, Volume 231, Issue 4, pp 835–845 | Cite as

A genomics resource for investigating regulation of essential oil production in Lavandula angustifolia

  • Alexander Lane
  • Astrid Boecklemann
  • Grant N. Woronuk
  • Lukman Sarker
  • Soheil S. MahmoudEmail author
Original Article


We are developing Lavandula angustifolia (lavender) as a model system for investigating molecular regulation of essential oil (a mixture of mono- and sesquiterpenes) production in plants. As an initial step toward building the necessary ‘genomics toolbox’ for this species, we constructed two cDNA libraries from lavender leaves and flowers, and obtained sequence information for 14,213 high-quality expressed sequence tags (ESTs). Based on homology to sequences present in GenBank, our EST collection contains orthologs for genes involved in the 1-deoxy-d-xylulose-5-phosphate (DXP) and the mevalonic acid (MVA) pathways of terpenoid biosynthesis, and for known terpene synthases and prenyl transferases. To gain insight into the regulation of terpene metabolism in lavender flowers, we evaluated the transcriptional activity of the genes encoding for 1-deoxy-d-xylulose-5-phosphate synthase (DXS) and HMG-CoA reductase (HMGR), which represent regulatory steps of the DXP and MVA pathways, respectively, in glandular trichomes (oil glands) by real-time PCR. While HMGR transcripts were barely detectable, DXS was heavily expressed in this tissue, indicating that essential oil constituents are predominantly produced through the DXP pathway in lavender glandular trichomes. As anticipated, the linalool synthase (LinS)—the gene responsible for the production of linalool, a major constituent of lavender essential oil—was also strongly expressed in glands. Surprisingly, the most abundant transcript in floral glandular trichomes corresponded to a sesquiterpene synthase (cadinene synthase, CadS), although sesquiterpenes are minor constituents of lavender essential oils. This result, coupled to the weak activity of the MVA pathway (the main route for sesquiterpene production) in trichomes, indicates that precursor supply may represent a bottleneck in the biosynthesis of sesquiterpenes in lavender flowers.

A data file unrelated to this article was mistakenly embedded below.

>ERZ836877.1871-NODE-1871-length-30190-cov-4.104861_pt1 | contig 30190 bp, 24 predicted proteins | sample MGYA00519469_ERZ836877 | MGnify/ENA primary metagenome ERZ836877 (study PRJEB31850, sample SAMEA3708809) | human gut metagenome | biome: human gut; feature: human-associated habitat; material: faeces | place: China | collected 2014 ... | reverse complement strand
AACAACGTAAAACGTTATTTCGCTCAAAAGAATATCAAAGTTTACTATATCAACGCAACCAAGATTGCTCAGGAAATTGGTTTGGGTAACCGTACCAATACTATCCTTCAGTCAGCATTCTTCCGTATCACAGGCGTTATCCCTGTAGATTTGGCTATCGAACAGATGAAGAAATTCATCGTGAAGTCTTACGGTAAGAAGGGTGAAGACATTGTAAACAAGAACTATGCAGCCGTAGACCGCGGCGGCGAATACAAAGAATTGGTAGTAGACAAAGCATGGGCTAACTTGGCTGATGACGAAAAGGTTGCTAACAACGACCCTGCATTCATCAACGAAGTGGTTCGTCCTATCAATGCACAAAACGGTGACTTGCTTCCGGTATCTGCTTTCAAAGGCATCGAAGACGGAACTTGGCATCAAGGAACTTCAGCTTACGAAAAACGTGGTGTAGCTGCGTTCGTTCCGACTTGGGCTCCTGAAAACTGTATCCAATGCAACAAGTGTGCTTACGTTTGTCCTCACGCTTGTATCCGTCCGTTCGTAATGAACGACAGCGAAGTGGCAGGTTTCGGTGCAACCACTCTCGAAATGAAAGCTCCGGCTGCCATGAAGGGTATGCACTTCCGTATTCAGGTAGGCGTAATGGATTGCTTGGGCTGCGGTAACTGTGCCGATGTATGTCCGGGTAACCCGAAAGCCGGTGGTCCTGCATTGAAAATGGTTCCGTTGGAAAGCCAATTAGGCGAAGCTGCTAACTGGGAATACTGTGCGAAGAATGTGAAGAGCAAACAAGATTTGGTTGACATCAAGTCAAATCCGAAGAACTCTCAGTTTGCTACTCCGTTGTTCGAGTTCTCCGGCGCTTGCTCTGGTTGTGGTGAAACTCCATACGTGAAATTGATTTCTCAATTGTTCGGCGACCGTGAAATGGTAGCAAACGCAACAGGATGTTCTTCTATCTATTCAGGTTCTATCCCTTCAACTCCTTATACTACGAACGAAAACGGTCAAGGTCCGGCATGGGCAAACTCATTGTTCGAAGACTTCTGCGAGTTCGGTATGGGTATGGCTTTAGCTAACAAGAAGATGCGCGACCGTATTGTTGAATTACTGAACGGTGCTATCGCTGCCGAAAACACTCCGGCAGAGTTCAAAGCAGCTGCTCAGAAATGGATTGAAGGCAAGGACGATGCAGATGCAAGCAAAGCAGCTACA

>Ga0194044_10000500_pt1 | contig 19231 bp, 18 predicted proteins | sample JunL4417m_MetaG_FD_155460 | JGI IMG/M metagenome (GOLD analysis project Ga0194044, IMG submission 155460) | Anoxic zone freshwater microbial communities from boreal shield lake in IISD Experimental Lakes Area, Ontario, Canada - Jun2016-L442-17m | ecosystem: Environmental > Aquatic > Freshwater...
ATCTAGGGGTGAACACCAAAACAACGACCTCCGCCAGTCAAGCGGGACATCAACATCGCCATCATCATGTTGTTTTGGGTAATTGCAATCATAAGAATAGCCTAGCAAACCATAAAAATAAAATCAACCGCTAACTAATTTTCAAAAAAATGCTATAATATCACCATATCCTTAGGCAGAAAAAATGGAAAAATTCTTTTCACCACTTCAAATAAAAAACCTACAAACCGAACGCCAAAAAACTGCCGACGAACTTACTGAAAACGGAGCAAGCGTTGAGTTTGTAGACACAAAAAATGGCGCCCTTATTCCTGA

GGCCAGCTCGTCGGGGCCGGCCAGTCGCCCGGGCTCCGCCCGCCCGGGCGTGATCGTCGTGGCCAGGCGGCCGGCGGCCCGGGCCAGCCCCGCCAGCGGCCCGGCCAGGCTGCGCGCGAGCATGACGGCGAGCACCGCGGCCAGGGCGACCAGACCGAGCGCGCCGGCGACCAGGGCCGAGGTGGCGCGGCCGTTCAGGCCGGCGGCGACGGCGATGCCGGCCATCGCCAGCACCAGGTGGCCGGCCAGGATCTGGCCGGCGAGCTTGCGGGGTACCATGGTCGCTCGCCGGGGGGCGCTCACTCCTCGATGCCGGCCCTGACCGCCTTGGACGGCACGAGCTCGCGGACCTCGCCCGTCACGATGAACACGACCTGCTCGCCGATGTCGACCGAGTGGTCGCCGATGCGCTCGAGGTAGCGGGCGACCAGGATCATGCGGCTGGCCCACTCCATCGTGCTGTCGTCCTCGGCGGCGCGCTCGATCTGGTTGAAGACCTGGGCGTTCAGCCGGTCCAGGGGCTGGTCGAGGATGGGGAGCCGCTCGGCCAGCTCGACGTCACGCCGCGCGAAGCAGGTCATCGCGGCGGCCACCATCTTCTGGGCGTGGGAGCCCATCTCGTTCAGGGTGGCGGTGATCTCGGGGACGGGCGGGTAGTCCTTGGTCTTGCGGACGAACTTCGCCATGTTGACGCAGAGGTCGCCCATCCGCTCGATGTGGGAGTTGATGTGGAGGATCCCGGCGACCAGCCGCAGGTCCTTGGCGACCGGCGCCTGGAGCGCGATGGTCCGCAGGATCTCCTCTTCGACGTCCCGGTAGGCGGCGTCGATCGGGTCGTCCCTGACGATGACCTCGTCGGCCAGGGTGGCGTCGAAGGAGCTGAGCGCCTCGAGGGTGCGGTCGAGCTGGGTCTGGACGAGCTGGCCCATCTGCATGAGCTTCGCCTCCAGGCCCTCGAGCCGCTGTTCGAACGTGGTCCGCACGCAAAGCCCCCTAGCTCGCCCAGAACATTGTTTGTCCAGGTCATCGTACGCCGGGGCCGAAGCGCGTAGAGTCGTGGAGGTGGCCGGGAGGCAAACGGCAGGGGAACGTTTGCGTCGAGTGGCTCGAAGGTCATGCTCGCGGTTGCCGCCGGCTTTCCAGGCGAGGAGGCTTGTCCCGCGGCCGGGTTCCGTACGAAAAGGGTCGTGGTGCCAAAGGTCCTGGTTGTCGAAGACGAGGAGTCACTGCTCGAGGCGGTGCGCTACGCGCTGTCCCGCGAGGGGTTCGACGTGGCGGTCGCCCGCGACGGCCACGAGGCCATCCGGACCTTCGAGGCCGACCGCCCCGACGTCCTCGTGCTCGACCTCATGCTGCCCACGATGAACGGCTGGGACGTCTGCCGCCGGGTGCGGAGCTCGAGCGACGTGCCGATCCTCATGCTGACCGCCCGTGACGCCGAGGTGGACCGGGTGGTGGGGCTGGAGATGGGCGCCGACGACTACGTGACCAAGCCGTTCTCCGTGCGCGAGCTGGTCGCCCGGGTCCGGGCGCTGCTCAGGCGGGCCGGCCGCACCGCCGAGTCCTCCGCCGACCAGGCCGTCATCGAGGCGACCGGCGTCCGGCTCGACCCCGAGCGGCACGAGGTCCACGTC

Lavandula Essential oil Isoprenoids EST library Genomics Glandular trichome 



Expressed sequence tag


1-Deoxy-d-xylulose-5-phosphate synthase


3-Hydroxy-3-methylglutartl-CoA reductase


Linalool synthase


[E]-β-Farnesene synthase




Mevalonic acid


Isopentenyl diphosphate


Dimethylallyl diphosphate


3-Hydroxy-3-methylglutartl-CoA synthase


Gene ontology


Quantitative real-time polymerase chain reaction


Polymerase chain reaction


Contiguous sequence



This work was supported by grants from Natural Sciences and Engineering Research Council of Canada, Investment Agriculture Foundation of British Columbia, Canada Foundation for Innovation, British Columbia Knowledge Development Fund, and UBC Okanagan. We would like to thank Michael Weis (Pacific Agri-Food Research Centre, Summerland, Canada) for his assistance with electron microscopy. We also thank NAPGEN (Plant Biotechnology Institute; Saskatoon, Canada) for supporting the research. In particular, we are grateful to Rong Li and Dustin Cram for construction of the cDNA libraries and related bioinformatics analyses. Finally, we are grateful to Dr. Mark Rheault of UBC Okanagan for his assistance with real-time PCR.


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Copyright information

© Springer-Verlag 2009

Authors and Affiliations

  • Alexander Lane
    • 1
  • Astrid Boecklemann
    • 2
  • Grant N. Woronuk
    • 1
  • Lukman Sarker
    • 1
  • Soheil S. Mahmoud
    • 1
    Email author
  1. 1.Biology and Physical Geography, Irving K. Barber School of Arts and SciencesUniversity of British Columbia OkanaganKelownaCanada
  2. 2.Boucher Institute of Naturopathic MedicineNew WestminsterCanada

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